5. What are the key findings?

Over the past 30 days, 92% of youth included in the study had used health-related services, 49% had used vocational services, and 26% had used mental health services. From a social-ecological framework, the researchers identified a few key factors:

a) Duration of Homelessness
Young people who experience homelessness for longer periods of time are more likely to access physical and mental health services, possibly because they are more likely to be knowledgeable about services available.

b) Foster Care Involvement
Youth who have been involved in the foster care system are more likely to access mental health and vocational services, possibly because they have had more interactions with social service providers.

c) Peer Support
Young people with strong and supportive peer relationships are less likely to access vocational services, possibly because their peers serve as preferred resources for navigating educational and employment opportunities.

d) Community-Based Provider Support
Young people who shared positive relationships with community-based providers were more likely to access mental health services, highlighting how trustworthy providers can motivate homeless youth to seek help, even those disempowered by exposure to trauma.

The researchers also identified a few unexpected results:

a) Substance Use
Although homeless youth are at a higher risk of mental health (and higher levels of depression and other mental health issues can result in a higher use of mental health services by homeless youth), the research literature suggests that substance use can often prevent youth from accessing supports. However, trauma-exposed homeless youth who used injection drugs in this study were more likely to access mental health services.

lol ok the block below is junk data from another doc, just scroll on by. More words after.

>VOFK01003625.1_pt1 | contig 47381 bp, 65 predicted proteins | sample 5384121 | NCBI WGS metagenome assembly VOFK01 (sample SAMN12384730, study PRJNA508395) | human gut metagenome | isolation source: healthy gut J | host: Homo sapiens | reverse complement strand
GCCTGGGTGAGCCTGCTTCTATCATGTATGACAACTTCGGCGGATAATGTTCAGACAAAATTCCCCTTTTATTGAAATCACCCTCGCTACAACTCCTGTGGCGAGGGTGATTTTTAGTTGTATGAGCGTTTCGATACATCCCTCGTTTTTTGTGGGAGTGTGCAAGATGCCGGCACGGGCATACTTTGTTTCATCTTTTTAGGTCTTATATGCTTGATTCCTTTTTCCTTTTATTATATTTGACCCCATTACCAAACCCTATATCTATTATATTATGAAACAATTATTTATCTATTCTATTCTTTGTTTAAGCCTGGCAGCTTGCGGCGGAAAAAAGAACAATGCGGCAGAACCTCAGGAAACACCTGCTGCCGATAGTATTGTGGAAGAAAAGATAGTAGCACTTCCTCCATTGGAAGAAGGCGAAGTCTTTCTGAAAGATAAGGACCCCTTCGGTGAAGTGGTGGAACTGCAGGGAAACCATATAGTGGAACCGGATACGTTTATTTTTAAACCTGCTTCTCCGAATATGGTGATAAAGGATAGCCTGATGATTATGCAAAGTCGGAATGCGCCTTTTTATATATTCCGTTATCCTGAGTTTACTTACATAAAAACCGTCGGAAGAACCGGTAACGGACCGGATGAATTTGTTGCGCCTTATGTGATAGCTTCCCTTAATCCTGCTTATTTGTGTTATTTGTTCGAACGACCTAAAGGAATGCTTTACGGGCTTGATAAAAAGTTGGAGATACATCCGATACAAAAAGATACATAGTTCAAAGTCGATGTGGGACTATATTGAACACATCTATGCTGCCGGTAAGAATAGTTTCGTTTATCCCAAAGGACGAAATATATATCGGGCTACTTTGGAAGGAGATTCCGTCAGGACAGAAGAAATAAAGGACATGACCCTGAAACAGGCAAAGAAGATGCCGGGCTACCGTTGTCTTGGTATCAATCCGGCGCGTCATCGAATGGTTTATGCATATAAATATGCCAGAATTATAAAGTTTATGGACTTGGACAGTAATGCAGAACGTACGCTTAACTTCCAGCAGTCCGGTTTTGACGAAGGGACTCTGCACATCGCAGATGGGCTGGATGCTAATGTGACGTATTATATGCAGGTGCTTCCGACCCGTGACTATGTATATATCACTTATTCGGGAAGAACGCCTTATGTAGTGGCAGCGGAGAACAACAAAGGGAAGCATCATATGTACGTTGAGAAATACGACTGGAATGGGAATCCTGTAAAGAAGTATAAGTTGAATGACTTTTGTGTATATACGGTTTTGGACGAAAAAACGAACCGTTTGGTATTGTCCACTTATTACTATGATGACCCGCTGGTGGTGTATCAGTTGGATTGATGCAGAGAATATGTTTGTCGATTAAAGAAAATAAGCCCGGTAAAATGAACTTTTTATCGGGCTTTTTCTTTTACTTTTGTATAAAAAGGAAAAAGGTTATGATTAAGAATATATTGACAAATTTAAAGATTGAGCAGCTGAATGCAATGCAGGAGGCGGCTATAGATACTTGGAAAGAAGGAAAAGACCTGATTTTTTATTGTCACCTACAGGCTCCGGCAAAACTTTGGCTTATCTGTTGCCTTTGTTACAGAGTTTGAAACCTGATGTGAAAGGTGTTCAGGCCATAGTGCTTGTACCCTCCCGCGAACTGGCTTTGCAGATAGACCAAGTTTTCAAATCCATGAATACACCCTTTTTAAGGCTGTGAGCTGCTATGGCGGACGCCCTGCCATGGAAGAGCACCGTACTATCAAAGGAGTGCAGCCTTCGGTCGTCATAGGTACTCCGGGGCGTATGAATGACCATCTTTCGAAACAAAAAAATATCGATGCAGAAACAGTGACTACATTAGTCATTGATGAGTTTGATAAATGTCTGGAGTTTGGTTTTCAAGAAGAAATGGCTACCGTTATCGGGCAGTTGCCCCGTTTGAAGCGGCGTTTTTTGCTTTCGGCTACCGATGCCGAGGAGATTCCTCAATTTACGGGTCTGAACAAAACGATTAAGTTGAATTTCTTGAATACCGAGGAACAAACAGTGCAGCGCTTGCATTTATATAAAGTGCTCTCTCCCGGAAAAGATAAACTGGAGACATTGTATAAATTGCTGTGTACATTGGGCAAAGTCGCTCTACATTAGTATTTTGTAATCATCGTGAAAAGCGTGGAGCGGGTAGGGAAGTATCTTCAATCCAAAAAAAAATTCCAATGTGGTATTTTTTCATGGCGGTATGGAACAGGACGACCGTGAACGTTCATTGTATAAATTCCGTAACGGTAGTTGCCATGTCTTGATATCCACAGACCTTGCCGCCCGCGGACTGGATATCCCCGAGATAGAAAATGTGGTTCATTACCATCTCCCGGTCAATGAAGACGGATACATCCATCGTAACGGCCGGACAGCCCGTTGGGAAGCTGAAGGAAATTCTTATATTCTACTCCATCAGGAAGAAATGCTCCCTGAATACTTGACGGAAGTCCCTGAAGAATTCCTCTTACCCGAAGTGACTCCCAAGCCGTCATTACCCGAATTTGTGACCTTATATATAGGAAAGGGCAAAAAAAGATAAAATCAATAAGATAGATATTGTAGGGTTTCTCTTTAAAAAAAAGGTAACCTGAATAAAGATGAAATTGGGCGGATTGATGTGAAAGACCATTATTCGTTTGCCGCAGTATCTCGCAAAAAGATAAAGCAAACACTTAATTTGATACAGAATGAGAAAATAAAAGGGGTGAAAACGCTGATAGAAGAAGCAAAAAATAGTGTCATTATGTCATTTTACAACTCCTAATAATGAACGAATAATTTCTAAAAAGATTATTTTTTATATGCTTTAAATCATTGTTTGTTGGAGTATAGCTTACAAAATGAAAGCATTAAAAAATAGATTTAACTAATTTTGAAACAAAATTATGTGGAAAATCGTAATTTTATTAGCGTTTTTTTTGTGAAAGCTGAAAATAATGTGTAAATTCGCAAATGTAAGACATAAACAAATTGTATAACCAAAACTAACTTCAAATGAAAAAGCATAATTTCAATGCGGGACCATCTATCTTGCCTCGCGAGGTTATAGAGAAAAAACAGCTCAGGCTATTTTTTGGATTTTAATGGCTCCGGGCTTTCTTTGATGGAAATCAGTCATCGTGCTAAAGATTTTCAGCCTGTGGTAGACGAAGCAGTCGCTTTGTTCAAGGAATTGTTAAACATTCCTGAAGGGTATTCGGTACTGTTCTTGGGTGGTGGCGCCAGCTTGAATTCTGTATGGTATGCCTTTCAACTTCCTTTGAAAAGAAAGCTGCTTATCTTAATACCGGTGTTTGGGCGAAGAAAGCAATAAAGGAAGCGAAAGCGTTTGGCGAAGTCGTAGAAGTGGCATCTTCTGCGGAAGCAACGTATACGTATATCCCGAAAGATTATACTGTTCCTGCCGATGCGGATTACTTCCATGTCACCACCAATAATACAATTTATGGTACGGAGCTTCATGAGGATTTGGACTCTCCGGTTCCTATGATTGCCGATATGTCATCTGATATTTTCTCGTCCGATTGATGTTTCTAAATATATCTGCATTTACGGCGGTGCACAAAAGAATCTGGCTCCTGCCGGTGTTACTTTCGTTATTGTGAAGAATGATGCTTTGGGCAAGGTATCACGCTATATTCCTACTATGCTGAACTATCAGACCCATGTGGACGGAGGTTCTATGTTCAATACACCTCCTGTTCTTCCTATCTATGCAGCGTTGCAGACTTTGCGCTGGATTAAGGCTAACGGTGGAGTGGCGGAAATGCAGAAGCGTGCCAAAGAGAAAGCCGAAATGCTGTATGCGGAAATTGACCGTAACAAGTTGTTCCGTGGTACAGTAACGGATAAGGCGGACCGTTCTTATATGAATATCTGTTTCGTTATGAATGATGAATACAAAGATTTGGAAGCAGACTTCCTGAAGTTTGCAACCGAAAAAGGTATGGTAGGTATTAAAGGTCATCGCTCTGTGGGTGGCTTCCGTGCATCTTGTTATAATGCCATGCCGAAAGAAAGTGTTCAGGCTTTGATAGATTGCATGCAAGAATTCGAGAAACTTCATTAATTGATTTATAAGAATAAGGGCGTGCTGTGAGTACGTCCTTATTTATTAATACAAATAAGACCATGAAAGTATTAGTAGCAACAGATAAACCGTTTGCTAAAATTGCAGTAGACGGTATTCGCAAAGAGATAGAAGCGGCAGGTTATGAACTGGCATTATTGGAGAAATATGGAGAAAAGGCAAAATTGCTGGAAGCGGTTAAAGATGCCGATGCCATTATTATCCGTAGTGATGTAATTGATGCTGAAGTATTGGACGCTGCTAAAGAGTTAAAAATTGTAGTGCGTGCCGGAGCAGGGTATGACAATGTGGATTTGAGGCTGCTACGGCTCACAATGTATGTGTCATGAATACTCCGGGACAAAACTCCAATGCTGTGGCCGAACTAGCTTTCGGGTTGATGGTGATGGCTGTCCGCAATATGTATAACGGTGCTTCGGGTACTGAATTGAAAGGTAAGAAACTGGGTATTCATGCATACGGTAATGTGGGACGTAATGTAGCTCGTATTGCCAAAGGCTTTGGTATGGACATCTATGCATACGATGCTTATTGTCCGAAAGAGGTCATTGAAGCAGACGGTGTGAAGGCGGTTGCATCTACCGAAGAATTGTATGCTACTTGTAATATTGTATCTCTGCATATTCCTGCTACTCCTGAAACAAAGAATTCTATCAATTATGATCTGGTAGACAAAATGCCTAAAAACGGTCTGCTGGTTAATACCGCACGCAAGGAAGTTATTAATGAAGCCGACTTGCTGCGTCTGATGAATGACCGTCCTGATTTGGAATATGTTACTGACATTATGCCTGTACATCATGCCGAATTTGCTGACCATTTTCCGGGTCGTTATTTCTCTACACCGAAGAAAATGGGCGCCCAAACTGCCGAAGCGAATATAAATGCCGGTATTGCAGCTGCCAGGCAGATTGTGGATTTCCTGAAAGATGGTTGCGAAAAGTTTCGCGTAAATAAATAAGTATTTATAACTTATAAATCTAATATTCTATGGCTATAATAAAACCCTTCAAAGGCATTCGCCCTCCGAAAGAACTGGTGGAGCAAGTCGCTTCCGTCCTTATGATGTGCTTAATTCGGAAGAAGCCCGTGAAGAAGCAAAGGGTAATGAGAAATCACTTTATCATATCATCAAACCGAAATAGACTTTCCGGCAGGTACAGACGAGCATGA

b) Race/Ethnicity
Disparities in access, quality, and use of health and mental health services by racial/ethnic minorities is consistent in research literature. However, racial/ethnic minority youth in this study were more likely to access all services; the researchers suggest they may have had more knowledge of trusted social service providers, perhaps specifically in this geographic area.

c) Family Influence
Factors related to family had no effect on the use of health services, possibly because young people with contentious familial relationships may be less likely to seek medical help, both out of fear that their homeless status will be exposed and that they will have to return to their homes, potentially the contexts in which they were initially exposed to trauma. (The researchers explain that there is conflicting literature on family influence, and propose that family dynamics for homeless youth are nuanced and in need of further research.)

Researchers believe these unexpected results indicate that “decision-making processes among youth in this population are highly complex and influenced by a number of interconnected internal and environmental levels” (p. 131).

 

6. Why does it matter for youth work?

By understanding what social-ecological factors may influence help-seeking behaviours for trauma-exposed homeless youth, youth workers can choose to engage in strength-based approaches that avoid re-traumatizing youth and build trust to encourage peer-to-peer and word-of-mouth outreach.

The researchers also advocate for a trauma-sensitive approach, which comprises six features that youth workers can employ in their day-to-day practice (p. 132):

    • emphasize safety
    • encourage trustworthiness and transparency
    • utilize peer support
    • promote collaboration and mutuality
    • uphold empowerment, voice, and choice
    • address cultural, historical, and gender issues

 

Crosby, S. D., Hsu, H., Jones, K., & Rice, E. (2018). Factors that contribute to help-seeking among homeless, trauma-exposed youth: A social-ecological perspective. Children and Youth Services Review, 93, 126-134.